The NGC Universal ID is a four digit alphanumeric that groups coins based on a unique combination of date, mintmark, denomination and striking process (MS, PF, or SP). These IDs are a simple organization of all coins prior to variety attribution and grading.
The year 1893 brought several events that ultimately influenced this and related issues. The silver purchase clause of the Act of July 14, 1890 was repealed on November 1, 1893, resulting in a drastically reduced need for silver to be converted into coinage. For the next few years, mintages of silver dollars were substantially smaller than in previous years.
An expanded discussion of the Panic of 1893 provides further background for the scarcity of silver dollars from this year and was provided in the December 31, 2007 issue of Coin World:
'The panic was marked by toppling businesses and failing banks, and the infusion of European investors in American concerns did little to stem the downturn as the depression stretched overseas as well. ... Despite the nationwide loss of more than 4 million jobs, President Grover Cleveland had taken a hands-off approach, believing the struggling business climate was cyclical.
'Cleveland was, however, troubled by the nation's dwindling gold reserves, which had been steadily declining during the waning years of the Benjamin Harrison presidency. 'Cleveland blamed the problems on Congress' lavish spending and the impact of the Sherman Silver Purchase Act of 1890. 'The Sherman Act provided the Treasury with the authority:
--To purchase 4.5 million ounces (or 281,250 pounds) of silver each month at market rates.
--To issue notes redeemable in either gold or silver, these are the Treasury notes, also called coin notes. ...
'The planned government purchases amounted to almost the total monthly output from the mines ...
'The increased supply of silver drove down the price of the metal.
'As the price of silver continued to decline, holders of the government notes understandably redeemed them for gold (whose price wasn't falling) rather than silver.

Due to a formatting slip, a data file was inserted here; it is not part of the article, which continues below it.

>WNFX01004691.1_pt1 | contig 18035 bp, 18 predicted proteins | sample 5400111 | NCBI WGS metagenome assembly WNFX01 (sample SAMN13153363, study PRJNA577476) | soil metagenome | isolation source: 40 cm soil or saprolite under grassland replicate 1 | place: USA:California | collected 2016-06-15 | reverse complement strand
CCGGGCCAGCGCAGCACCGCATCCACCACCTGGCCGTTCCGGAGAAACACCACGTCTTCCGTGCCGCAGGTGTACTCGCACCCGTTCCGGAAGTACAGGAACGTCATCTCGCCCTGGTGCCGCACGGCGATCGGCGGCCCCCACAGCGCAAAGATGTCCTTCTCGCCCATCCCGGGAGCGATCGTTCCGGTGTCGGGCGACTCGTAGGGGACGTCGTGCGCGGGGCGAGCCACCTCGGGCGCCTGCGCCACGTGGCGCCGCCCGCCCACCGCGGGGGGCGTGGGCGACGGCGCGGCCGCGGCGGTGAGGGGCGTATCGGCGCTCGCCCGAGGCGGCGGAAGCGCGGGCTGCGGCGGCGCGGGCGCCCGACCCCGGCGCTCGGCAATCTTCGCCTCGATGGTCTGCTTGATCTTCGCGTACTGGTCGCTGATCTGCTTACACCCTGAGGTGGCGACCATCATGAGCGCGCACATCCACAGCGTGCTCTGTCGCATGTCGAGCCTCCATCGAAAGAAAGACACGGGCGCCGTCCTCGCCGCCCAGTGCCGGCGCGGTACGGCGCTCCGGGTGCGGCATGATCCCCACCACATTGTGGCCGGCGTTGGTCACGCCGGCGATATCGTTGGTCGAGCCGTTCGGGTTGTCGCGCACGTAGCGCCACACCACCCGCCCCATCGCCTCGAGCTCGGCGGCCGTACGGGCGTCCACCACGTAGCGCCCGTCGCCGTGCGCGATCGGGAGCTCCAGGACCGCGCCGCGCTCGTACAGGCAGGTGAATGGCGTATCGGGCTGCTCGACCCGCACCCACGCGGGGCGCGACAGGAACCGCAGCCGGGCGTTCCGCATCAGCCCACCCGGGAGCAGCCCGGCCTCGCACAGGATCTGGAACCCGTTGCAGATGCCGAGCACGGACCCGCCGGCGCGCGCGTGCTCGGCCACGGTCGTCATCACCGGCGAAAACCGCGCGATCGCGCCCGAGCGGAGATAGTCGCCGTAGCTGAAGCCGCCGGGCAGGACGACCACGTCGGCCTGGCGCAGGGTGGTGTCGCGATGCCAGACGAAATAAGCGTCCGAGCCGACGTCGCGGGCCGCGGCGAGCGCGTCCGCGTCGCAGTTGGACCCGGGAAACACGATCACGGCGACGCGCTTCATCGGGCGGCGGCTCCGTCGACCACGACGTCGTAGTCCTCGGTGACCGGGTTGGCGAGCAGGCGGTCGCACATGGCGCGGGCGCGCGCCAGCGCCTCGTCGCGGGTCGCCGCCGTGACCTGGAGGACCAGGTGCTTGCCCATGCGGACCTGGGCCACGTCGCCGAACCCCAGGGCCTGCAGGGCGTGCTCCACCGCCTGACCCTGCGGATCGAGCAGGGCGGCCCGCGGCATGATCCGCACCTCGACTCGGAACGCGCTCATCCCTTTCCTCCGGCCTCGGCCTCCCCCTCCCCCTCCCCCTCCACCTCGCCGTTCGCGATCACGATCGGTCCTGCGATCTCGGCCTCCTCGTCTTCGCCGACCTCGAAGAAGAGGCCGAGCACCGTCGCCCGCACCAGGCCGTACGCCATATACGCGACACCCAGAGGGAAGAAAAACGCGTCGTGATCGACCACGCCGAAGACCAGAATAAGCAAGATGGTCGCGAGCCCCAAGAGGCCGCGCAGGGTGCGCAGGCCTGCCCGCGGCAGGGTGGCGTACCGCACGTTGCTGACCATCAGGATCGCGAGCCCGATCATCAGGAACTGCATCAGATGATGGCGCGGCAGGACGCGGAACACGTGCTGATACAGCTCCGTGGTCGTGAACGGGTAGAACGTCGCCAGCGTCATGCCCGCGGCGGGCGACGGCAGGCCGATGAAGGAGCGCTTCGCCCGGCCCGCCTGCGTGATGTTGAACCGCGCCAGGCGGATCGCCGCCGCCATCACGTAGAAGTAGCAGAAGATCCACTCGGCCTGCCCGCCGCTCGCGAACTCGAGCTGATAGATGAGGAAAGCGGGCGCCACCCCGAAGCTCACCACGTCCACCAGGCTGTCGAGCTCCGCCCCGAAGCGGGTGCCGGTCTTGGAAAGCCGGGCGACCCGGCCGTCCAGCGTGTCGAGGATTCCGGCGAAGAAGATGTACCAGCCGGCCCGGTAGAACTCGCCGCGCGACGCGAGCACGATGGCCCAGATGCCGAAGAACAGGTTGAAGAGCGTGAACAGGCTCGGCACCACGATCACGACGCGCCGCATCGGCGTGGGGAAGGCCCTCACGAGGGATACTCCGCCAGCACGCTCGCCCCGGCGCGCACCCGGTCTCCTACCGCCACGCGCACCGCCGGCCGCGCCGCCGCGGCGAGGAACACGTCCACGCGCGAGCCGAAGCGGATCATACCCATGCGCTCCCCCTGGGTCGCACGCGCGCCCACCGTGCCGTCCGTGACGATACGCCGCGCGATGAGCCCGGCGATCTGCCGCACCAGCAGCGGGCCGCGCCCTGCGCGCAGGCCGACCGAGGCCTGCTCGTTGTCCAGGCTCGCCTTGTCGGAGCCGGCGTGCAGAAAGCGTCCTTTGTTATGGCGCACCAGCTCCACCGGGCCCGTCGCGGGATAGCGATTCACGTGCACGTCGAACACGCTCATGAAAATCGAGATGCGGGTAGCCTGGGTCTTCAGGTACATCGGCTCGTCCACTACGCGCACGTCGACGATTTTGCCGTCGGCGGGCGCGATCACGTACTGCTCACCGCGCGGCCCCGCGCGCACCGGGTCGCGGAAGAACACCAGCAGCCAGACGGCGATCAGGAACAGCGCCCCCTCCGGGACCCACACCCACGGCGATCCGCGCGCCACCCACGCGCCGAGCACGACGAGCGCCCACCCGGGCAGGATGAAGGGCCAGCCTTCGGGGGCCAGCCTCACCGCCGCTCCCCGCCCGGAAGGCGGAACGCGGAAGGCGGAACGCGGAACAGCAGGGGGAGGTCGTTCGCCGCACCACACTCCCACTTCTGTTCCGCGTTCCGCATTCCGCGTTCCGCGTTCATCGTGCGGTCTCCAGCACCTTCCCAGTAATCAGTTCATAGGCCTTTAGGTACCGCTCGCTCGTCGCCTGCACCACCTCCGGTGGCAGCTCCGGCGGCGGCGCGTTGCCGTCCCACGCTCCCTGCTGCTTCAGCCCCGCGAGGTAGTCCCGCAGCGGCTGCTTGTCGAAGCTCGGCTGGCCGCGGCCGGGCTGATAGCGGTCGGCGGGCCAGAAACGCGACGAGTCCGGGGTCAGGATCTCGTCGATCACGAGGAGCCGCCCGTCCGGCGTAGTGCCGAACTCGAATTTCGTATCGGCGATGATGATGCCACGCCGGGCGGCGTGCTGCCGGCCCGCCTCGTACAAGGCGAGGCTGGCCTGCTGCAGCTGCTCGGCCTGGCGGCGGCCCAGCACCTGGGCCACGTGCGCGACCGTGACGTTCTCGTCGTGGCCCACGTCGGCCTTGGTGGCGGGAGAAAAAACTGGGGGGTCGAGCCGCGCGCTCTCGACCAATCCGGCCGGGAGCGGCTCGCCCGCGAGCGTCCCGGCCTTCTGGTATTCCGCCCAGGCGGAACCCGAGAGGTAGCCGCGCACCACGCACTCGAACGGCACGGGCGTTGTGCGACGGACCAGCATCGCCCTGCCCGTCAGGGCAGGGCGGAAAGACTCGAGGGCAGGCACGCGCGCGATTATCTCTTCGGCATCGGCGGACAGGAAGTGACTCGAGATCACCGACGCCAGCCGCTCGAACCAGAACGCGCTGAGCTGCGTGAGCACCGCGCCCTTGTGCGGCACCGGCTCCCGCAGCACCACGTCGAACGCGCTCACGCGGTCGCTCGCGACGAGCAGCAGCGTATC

'The result of the growing disparity between the two metals was the depletion of the U.S. gold reserves.'
It was against this monetary backdrop that silver dollars were produced in 1893. The result was predictably low at not only the San Francisco mint, but also the other three mints at Philadelphia, New Orleans, and Carson City. Only 100,000 dollars were struck in the San Francisco facility. All 100,000 pieces were struck from a single die pairing--the most widely known die characteristic being a diagonal die scratch in the top of the T in LIBERTY.
What happened after these coins were produced remains a mystery. Most likely it is a case of heavy attrition. Most of the production run probably met the same fate as many other silver dollars from this era: They were melted under the terms of the 1918 Pittman Act. Of course, as with many other numismatic rarities, there are always stories about rolls and bags. But these have turned out to be nothing more than numismatic 'old-wives' tales.'
Description and Analysis courtesy of Heritage Auctions and may not be republished without written permission.
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